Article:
By Jim Schutze
By Rachel Watts
By Lauren Drewes Daniels
By Anna Merlan
By Lee Escobedo
By Alice Laussade
By Scott Reitz
If you don't know what a "wet line" is, check out Samuell Boulevard between Sibley and Boone, the boundary that separates where liquor may and may not be sold. Of the 16 establishments that line this section of street, 12 are either liquor stores, beer stores, or bars. One of the latter is a cinder-block hut called T.D.'s Lounge, which--when Bob Kirkpatrick plays there--is a near-classic blues bar.
Not that Kirkpatrick's a stereotypical bluesman. Far from it. Assure yourself of this by checking out his South Oak Cliff house, which is a sprawling edifice far more palatial than most encountered in blues culture. Or examine his past: A folkloric bluesman would never have waved off a chance to tour with Bobby Bland in favor of familial obligations, or kept a 30-year job with the feds. Kirkpatrick has done both.
In 1996 he recorded Goin' Back To Texas (JSP), a CD that showcases his stentorian voice and B.B. King-style guitar work. As is typical for acts that sign with the U.K.-based JSP label, it was not long before he went overseas. When most bluesfolks say they've "toured Europe," it means they've played a bluesfest and a beer joint, and come home. But in October '97, Kirkpatrick was overseas for nearly a month, playing a passel of dates in the U.K. and Ireland and doing a short residency at the Maxwell Cafe in Paris.
Kirkpatrick had worked with several federal agencies and was with the Department of Agriculture when he retired in 1986. He'd been playing locally since the '60s, but had taken a break in order to enjoy some leisure time.
When T.D.'s opened in 1987 (originally on Spring and Lagow), it was the site of his first "comeback" appearance. Any blues fan who's had a bellyful of the child prodigies that were (and are) a trend in the genre might well feel he'd found the Grail upon encountering Kirkpatrick. When KNON volunteer deejay Don O (host of that station's weekly "Best of the Blues" broadcast) wandered into the Office Lounge on Gaston one night and heard him, he whipped out his cassette recorder and made a tape of the show to send to John Stedman (the "JS" in the JSP label). Under JSP's auspices, Kirkpatrick was soon in the studio. With members of his working band, he wrapped the 12 cuts of Goin' Back To Texas in a mere three hours, the album heralding his arrival in the blues world of the '90s.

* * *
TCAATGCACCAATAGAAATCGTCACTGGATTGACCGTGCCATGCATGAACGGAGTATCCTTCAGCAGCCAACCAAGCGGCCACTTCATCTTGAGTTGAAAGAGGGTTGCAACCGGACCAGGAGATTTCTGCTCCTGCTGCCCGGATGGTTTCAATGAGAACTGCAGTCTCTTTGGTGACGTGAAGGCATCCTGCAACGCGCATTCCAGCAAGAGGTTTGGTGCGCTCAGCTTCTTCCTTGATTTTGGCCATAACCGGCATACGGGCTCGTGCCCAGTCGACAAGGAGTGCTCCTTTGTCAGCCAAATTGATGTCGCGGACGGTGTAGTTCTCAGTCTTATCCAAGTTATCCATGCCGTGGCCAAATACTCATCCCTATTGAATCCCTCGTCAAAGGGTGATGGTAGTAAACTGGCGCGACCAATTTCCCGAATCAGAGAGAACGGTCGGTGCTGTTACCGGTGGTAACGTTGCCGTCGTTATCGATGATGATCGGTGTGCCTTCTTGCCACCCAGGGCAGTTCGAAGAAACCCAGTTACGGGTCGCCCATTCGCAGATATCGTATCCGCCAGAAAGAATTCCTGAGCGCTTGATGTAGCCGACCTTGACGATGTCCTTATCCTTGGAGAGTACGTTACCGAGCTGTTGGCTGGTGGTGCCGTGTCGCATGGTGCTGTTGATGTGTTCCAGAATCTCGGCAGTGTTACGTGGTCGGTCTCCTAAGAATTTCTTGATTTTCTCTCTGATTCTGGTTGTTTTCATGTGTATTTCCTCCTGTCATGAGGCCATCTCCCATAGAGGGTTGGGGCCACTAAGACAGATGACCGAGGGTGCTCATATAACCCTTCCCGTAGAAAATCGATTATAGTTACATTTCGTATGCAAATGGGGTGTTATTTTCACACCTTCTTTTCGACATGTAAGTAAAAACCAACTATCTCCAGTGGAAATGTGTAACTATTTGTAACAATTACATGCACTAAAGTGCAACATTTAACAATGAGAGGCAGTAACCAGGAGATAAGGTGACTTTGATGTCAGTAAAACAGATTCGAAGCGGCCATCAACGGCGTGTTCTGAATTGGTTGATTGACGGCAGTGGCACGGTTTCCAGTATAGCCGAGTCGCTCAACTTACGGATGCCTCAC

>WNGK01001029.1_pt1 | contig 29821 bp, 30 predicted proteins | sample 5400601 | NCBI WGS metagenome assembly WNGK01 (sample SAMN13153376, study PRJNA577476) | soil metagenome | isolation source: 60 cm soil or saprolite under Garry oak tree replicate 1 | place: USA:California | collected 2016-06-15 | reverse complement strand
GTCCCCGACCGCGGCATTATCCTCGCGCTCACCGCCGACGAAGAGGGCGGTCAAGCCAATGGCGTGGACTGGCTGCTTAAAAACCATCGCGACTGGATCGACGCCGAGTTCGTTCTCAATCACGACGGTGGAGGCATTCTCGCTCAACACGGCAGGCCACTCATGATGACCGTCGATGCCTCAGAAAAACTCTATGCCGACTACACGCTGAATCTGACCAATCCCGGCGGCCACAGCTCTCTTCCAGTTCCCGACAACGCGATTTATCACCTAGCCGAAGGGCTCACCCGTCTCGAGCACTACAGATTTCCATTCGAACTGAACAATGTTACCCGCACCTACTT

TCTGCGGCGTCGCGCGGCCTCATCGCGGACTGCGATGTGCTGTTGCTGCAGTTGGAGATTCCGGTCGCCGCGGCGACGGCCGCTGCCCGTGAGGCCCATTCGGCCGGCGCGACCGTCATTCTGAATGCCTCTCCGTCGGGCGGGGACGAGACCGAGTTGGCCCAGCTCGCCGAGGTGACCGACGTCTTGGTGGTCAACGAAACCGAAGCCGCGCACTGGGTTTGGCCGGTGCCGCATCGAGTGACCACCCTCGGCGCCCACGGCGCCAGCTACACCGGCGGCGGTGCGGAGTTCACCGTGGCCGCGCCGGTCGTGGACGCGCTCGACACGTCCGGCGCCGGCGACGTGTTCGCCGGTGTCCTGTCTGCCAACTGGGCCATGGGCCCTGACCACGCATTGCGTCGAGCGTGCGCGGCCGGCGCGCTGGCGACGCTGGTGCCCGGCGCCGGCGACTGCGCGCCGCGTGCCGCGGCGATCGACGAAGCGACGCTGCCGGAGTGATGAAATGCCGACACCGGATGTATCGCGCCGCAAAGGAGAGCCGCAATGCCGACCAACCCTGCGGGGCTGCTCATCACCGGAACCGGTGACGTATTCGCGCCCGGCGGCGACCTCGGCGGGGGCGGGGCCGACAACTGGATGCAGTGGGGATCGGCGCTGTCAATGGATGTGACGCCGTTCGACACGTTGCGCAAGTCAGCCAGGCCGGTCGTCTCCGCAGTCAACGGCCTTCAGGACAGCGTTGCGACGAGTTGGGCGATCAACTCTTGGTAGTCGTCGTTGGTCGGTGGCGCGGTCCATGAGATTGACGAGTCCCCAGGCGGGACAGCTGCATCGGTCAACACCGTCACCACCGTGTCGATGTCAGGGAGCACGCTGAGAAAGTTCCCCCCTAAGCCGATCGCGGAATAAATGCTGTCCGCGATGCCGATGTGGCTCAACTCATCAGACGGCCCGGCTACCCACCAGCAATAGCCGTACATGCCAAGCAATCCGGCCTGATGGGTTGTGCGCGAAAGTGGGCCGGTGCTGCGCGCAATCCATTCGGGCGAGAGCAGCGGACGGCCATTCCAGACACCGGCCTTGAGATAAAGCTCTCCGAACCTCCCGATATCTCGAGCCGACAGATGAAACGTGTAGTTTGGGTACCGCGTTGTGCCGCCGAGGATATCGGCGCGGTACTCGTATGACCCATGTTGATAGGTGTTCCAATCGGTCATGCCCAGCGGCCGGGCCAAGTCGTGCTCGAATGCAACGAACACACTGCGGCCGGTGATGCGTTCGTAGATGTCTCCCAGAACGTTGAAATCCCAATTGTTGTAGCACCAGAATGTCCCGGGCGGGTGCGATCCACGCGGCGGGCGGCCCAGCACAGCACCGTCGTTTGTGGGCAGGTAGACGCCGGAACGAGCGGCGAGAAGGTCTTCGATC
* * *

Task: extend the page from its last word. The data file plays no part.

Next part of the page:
Born in the boonies of Louisiana in 1934, Kirkpatrick learned guitar rudiments from musically inclined and religious family members. They played no blues--which they didn't regard with the mythic dread of some churchgoers--but they still felt the music ranked on the nether side of God's wont. There was none of the proverbial sneaking into juke joints for young Bob, however. His first paying engagements were school shows where he'd go and strum guitar for songs and dances by rural kids only a tad younger than himself.
He grew up early--not in Louisiana, but in Korea. Drafted in 1950, he was supposed to get nine weeks of basic training, but got only seven before he was shipped off to war. For a month he led a nine-man rifle team that blasted away at the Reds with World War II vintage M1 Garands.
Soldiers who toted the M1 remember its being heavy (nearly 10 lbs. unloaded), but Kirkpatrick missed its comforting heft when he got his next assignment: a recon unit whose mission was to sneak behind enemy lines, make on-site observations of activities, and bring back the poop for intelligence use. He was given classic weapons for such work--a piano-wire garrote and a bayonet. No guns.
"If we had guns and were fired upon, they said, they supposed we'd fire back," says Kirkpatrick. "That way we'd give away our positions and not be able to bring back the information we went over to get."
Few tasks of war are more perilous than the covert duty Kirkpatrick was charged with, but he made it through an incredible two years of them. When he was discharged in 1955, he understandably yearned for a quieter life and enrolled at Grambling College. Still, he figured it couldn't hurt to take a few club dates, so he bought a Gibson Les Paul Jr. and free-lanced in several bands, eventually hooking up with Ivory Joe Hunter, who lived in Monroe.
Dallas R&B luminary Ernie Johnson was a distant relative of Ivory Joe, and recalls youthful visits to the Monroe house where he saw Hunter with a "suitcase full of money." Lilting, moon-eyed love songs like "I Almost Lost My Mind," a million-seller for MGM in 1950, and 1954's classic "Since I Met You Baby," Atlantic's first pop hit, were his stock in trade.
"I loved to work with him, playing those songs, because they were so beautiful," Kirkpatrick says. Hunter is a credited R&B progenitor but has had little influence on modern artists. Kirkpatrick is a welcome exception: His compositions like "Every-ree Day" and "Old Friend of Mine" [both on Goin' Back to Texas] are plainly in the Ivory Joe mode.